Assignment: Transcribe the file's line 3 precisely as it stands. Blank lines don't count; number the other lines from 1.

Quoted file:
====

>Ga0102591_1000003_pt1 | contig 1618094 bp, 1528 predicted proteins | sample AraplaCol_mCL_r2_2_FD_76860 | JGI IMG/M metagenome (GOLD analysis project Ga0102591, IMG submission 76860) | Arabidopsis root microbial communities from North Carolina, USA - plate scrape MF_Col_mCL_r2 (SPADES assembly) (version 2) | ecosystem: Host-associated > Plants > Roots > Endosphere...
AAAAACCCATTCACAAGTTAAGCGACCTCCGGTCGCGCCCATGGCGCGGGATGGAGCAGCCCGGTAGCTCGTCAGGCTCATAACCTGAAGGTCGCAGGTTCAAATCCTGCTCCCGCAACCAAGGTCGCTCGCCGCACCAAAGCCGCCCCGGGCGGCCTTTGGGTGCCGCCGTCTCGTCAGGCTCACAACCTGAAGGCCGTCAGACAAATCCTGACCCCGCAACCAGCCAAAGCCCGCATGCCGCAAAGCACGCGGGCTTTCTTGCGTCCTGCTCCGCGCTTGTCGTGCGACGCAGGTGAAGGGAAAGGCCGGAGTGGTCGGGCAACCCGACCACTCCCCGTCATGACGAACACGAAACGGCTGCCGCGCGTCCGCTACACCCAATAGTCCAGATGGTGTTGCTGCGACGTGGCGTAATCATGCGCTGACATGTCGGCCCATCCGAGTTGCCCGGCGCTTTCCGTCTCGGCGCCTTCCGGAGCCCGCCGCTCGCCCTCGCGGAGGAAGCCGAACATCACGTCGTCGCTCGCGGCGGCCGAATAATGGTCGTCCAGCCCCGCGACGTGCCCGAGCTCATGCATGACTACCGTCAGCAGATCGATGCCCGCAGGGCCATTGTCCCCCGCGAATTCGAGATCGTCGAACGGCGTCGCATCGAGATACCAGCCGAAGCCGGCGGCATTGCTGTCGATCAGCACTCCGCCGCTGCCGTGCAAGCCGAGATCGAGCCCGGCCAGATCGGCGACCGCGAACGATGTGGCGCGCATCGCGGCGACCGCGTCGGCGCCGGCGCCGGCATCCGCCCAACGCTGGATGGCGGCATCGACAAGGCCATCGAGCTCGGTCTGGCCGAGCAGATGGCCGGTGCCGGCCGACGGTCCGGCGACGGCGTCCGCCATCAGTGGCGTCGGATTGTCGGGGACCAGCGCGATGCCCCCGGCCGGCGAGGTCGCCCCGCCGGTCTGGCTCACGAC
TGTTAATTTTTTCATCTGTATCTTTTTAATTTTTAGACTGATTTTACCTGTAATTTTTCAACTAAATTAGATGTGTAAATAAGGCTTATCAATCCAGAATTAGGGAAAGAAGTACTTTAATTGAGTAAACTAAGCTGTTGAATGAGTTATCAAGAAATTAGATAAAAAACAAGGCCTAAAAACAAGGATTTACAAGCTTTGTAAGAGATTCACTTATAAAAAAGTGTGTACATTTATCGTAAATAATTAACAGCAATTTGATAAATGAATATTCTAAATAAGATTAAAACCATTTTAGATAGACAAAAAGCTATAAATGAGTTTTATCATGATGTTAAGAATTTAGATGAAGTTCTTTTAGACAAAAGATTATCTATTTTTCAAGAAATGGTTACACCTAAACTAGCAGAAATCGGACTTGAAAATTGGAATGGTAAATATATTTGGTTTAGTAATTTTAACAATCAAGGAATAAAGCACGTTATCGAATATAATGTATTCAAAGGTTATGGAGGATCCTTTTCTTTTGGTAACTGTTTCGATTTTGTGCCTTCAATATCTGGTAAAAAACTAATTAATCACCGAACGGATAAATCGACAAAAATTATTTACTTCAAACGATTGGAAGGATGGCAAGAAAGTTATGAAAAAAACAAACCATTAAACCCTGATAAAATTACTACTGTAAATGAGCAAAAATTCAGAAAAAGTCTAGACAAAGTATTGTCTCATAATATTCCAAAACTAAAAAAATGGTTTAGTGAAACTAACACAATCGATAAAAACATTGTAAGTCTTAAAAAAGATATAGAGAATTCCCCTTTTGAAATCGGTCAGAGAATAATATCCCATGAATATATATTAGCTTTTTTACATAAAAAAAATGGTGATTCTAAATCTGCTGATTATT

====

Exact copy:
TGTTAATTTTTTCATCTGTATCTTTTTAATTTTTAGACTGATTTTACCTGTAATTTTTCAACTAAATTAGATGTGTAAATAAGGCTTATCAATCCAGAATTAGGGAAAGAAGTACTTTAATTGAGTAAACTAAGCTGTTGAATGAGTTATCAAGAAATTAGATAAAAAACAAGGCCTAAAAACAAGGATTTACAAGCTTTGTAAGAGATTCACTTATAAAAAAGTGTGTACATTTATCGTAAATAATTAACAGCAATTTGATAAATGAATATTCTAAATAAGATTAAAACCATTTTAGATAGACAAAAAGCTATAAATGAGTTTTATCATGATGTTAAGAATTTAGATGAAGTTCTTTTAGACAAAAGATTATCTATTTTTCAAGAAATGGTTACACCTAAACTAGCAGAAATCGGACTTGAAAATTGGAATGGTAAATATATTTGGTTTAGTAATTTTAACAATCAAGGAATAAAGCACGTTATCGAATATAATGTATTCAAAGGTTATGGAGGATCCTTTTCTTTTGGTAACTGTTTCGATTTTGTGCCTTCAATATCTGGTAAAAAACTAATTAATCACCGAACGGATAAATCGACAAAAATTATTTACTTCAAACGATTGGAAGGATGGCAAGAAAGTTATGAAAAAAACAAACCATTAAACCCTGATAAAATTACTACTGTAAATGAGCAAAAATTCAGAAAAAGTCTAGACAAAGTATTGTCTCATAATATTCCAAAACTAAAAAAATGGTTTAGTGAAACTAACACAATCGATAAAAACATTGTAAGTCTTAAAAAAGATATAGAGAATTCCCCTTTTGAAATCGGTCAGAGAATAATATCCCATGAATATATATTAGCTTTTTTACATAAAAAAAATGGTGATTCTAAATCTGCTGATTATT